Easter favourites hot cross buns could give you dementia

Easter favourites hot cross buns could give you dementia

Devil of a bun? Nope. Photo: iStock”Your Hot Cross Buns Could Be Giving You Dementia”.

This was the subject line of an email I was sent this week. Seriously.

“‘s anti-ageing doctor, Dr [Michael] Elstein, says this Easter we should avoid stocking up on hot cross buns, an Easter favourite, as eating gluten could be setting us up to develop obesity and dementia,” the attached press release said.

If you’re not terrified already, read on:

“Research into the claims that gut inflammation caused by foods high in gluten are characteristic of a broad spectrum of neurodegenerative diseases that can manifest into dementia, support Dr Elstein’s warning that this Easter we should ditch the buns.”

First things first:Elstein is not the first to make the gluten/dementia connection (although targeting the attack at the humble old hot cross buns is new).

Neurologist Dr David Perlmutter writes about the apparent link in hisNew York Timesbest-selling book,Grain Brain.

“The biggest issue by far is that carbohydrates are absolutely at the cornerstone of all of our major degenerative conditions,”he said in 2013. “That includes things like Alzheimer’s, heart disease, and even cancers. What we know is that even mild elevations in blood sugar are strongly related to developing Alzheimer’s disease.”

Apart from lumping all grains and all forms of gluten into the same bag (highly processed carbs and fermented glutenare absorbed by and affect the body in completely different ways), it is at odds with the latest research which suggests that a Mediterranean diet (which includes wholegrains) can reduce the risk of Alzheimer’sby as much as 53 per cent. Also, such advice fails to see the full picture.

“His book is filled with a whole bunch of nonsense, that’s why it’s a best-seller,” Yale’s Dr David Katz said ofGrain Brainin 2013. “Because that’s how you get on the best-seller list. You promise the moon and stars, you say everything you heard before was wrong, and you blame everything on one thing. You get a scapegoat; it’s classic. Atkins made a fortune with that formula. We’ve got Rob Lustig saying it’s all fructose; we’ve got T. Colin Campbell [author ofThe China Study, a formerly best-selling book] saying it’s all animal food; we now have Perlmutter saying it’s all grain. There’s either a scapegoat or a silver bullet in almost every best-selling diet book.”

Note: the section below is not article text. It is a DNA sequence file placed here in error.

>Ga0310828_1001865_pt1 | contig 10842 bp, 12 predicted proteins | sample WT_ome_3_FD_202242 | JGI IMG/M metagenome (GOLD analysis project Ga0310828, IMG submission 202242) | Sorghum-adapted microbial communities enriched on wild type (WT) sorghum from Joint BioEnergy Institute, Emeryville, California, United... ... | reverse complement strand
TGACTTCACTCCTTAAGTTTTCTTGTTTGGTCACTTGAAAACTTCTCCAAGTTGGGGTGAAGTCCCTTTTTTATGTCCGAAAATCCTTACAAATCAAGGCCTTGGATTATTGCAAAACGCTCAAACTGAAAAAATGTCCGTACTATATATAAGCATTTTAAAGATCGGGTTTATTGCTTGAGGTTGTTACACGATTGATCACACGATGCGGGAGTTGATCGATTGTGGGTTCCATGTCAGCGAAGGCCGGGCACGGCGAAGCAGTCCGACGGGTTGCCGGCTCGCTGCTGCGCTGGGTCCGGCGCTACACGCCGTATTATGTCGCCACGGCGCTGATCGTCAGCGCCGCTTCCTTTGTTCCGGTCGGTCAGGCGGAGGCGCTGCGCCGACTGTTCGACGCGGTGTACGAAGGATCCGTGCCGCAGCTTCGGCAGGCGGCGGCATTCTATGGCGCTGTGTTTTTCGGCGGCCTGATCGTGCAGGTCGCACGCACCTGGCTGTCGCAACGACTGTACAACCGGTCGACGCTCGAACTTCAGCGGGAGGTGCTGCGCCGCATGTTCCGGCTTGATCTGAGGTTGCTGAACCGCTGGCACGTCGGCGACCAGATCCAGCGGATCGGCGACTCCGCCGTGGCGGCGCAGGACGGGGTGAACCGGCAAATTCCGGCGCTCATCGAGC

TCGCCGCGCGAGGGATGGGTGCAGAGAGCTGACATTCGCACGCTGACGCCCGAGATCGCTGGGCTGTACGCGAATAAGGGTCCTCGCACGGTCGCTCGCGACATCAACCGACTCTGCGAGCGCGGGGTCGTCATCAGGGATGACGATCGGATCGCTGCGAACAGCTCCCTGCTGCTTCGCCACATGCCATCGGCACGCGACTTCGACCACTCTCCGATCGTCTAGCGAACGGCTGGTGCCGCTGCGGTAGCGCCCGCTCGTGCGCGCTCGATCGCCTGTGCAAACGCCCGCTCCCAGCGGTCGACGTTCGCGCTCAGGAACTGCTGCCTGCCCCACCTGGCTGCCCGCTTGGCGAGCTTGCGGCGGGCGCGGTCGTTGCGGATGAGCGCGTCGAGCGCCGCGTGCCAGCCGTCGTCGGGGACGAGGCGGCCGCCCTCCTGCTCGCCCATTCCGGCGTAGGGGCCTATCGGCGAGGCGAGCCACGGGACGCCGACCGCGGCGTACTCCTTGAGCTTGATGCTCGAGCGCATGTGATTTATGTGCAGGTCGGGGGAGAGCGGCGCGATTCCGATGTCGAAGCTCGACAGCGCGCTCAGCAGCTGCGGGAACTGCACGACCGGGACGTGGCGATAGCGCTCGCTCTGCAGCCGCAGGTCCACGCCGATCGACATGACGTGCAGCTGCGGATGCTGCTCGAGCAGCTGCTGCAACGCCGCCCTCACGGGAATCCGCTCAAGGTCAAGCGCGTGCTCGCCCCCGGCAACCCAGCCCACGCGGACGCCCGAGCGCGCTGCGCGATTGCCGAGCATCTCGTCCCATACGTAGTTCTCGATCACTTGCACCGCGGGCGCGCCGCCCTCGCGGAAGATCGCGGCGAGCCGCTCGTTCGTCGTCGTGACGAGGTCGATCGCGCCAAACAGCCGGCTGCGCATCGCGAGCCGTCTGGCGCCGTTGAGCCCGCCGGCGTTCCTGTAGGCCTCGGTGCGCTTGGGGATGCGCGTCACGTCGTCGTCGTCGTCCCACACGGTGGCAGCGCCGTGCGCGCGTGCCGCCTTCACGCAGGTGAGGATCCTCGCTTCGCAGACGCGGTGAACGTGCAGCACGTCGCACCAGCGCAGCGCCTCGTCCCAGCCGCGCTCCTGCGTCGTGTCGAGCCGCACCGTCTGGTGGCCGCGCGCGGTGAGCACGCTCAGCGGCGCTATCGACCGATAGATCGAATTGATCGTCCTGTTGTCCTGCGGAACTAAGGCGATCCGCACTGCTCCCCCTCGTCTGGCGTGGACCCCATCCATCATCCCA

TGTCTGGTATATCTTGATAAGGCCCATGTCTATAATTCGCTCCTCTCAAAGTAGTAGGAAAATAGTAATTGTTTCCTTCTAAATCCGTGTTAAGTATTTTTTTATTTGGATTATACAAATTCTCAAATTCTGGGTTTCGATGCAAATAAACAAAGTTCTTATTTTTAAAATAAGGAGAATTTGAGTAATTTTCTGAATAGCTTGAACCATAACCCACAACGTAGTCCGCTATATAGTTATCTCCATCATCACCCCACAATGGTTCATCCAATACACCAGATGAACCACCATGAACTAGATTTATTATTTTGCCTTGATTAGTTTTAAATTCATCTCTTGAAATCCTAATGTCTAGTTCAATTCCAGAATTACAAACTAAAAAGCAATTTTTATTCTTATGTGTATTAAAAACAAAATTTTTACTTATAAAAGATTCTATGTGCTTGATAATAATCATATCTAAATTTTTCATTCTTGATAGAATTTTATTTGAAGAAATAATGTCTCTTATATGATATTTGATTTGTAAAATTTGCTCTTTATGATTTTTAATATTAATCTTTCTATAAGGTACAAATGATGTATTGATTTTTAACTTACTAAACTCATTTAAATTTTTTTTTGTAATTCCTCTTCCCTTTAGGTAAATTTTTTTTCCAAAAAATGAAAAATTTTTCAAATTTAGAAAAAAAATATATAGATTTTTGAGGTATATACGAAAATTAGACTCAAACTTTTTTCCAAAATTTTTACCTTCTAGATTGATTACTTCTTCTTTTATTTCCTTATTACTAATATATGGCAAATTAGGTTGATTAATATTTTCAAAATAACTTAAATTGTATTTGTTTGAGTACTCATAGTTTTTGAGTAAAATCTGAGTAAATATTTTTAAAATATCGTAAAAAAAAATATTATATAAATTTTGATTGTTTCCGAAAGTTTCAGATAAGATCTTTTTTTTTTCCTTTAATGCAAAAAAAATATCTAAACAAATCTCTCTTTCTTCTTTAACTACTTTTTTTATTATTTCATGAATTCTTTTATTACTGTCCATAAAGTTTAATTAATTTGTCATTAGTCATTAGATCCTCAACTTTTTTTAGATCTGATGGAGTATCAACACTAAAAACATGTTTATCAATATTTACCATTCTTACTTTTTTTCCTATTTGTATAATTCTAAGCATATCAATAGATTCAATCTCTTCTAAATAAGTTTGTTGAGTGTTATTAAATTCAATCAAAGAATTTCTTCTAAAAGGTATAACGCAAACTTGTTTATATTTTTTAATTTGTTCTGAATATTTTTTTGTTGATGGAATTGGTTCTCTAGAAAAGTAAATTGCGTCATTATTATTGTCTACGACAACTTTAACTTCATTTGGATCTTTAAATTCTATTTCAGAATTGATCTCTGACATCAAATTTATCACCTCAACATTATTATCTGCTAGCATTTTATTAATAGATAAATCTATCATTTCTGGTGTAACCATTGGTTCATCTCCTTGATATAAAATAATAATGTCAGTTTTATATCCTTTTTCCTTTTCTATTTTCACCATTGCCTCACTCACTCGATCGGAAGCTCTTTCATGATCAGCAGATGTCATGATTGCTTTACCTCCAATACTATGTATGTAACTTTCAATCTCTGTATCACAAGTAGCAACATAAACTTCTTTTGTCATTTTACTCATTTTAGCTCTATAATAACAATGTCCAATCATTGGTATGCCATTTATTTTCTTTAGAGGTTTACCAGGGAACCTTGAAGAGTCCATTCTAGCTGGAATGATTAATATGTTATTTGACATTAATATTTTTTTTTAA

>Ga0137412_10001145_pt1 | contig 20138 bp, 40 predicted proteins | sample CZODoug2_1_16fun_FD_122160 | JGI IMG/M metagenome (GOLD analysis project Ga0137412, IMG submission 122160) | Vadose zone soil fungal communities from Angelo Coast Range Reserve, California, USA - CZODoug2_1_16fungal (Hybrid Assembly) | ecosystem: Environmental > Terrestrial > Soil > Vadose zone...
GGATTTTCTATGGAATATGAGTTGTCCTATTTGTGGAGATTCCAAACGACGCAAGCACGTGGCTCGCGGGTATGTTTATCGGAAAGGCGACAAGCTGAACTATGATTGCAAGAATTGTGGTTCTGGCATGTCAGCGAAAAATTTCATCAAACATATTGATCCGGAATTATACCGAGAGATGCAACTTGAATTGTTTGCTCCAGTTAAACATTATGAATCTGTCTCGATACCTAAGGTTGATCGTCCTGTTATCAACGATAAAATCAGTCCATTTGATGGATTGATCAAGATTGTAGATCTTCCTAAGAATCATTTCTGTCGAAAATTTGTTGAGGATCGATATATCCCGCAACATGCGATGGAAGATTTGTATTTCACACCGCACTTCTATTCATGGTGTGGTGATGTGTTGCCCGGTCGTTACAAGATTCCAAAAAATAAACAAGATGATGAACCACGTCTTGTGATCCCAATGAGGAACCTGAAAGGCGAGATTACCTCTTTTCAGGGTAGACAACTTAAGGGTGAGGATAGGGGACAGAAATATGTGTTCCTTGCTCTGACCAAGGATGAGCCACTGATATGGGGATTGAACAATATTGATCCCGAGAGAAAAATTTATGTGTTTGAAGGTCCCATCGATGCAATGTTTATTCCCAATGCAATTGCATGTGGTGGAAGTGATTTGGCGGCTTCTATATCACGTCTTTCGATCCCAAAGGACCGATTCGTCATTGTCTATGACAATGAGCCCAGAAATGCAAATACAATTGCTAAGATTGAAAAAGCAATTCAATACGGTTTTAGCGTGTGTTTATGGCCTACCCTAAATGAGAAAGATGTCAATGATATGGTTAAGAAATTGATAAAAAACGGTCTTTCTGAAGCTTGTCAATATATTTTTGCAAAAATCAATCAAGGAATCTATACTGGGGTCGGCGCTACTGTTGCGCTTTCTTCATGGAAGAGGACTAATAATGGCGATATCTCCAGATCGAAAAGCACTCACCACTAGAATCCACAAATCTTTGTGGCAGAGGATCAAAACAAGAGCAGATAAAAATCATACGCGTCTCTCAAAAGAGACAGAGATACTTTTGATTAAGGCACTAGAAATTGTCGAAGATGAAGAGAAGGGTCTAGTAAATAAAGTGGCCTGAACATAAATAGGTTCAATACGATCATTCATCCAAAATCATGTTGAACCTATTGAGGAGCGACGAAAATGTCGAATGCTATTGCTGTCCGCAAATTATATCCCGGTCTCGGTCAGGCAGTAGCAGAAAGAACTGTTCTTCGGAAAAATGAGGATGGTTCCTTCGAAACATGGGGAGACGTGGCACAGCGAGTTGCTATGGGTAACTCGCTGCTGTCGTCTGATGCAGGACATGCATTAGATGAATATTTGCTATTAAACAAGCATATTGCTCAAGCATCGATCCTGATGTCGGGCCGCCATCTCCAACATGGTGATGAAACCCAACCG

I send the scapegoat, I meanhot cross bun press release, to Alzheimer’s . The gluten/brain health linkis still floating around – is there any substance toit, I ask?

They decline to comment, saying “we’re just not aware of any link [between the two]” and point me to their formal advice on brain health. It does discuss how diet might increase or decrease risk of Alzheimer’s, themost common form of dementia, which is not an inevitable part of ageing according to the Florey Institute. “It is an ‘unnatural’disease which begins 30 years before symptoms become so severe that we would say someone has Alzheimer’s disease,” they say in a new study.

But, back toAlzheimer’s ‘s advice, which does mention gluten (in its highly processed form):

“Several studies have found that a high intake of saturated fats, such as those found in meat, deep fried foods and takeaway food and trans fats often found in pies, pastries, cakes, biscuits and buns are associated with an increased risk of dementia. So what you eat could affect your brain,” they explain.

“Follow theNational Dietary Guidelinesby eating a variety of foods including vegetables, fruit, fish, grains, nuts, legumes (beans, peas and lentils), and lean meat. Reduce foods high in saturated fats including full fat dairy products, fried food and desserts.”

Seems reasonable. I also send the press release to Dr Rosemary Stanton.

She agrees with Dr Elstein that consuming gluten, in the form of cakes and biscuits, is unnecessary for human health, but that’s about it.

She notes one line from the release stating that “gluten is a non-digestible substance with no nutritional value”.

“Not sure that this Dr Elstein knows what he’s talking about,” Stanton says.

“This is a commonly held view from Dr Google. Gluten is the composite name for proteins found in wheat, rye and barley. For people with coeliac disease – which is about oneperson in every 100 – gluten can damage the villi that line the small intestine. For most other people, gluten is not a problem and is broken down by enzymes to its component peptides and eventually to amino acids. If gluten was non-digestible, it would emerge in stools and I can find no evidence that this occurs.

“For those who don’t have coeliac disease, there is no problem consuming foods made from wheat, rye or barley.

“Dr Elstein says we can get all the fibre we need from fruits and vegetables. In fact, different foods contain different kinds of dietary fibre. It’s a bit like vitamins. Those in some foods are not found in others and having loads of vitamin C won’t provide, say, vitamin E.”

Dr Stanton adds that no evidence from “quality journals” shows that gluten causes dementia or neurodegenerative diseases.

“Again, this is something favoured by Dr Google blog sites.”

Where does that leave us with the hot cross bun – frankly one of the best parts of Easter as far as I’m concerned?

“Frankly, I think a hot cross bun is not a bad food. Sure – eating a dozen loaded with lots of butter would be a problem, but as a once-a-year treat, no problem – except for the 1 per cent who have coeliac or the small number who have an allergy to wheat,” Stanton says.

“Enjoy your Easter and I hope you enjoy a quality hot cross bun!”

First appeared on SMH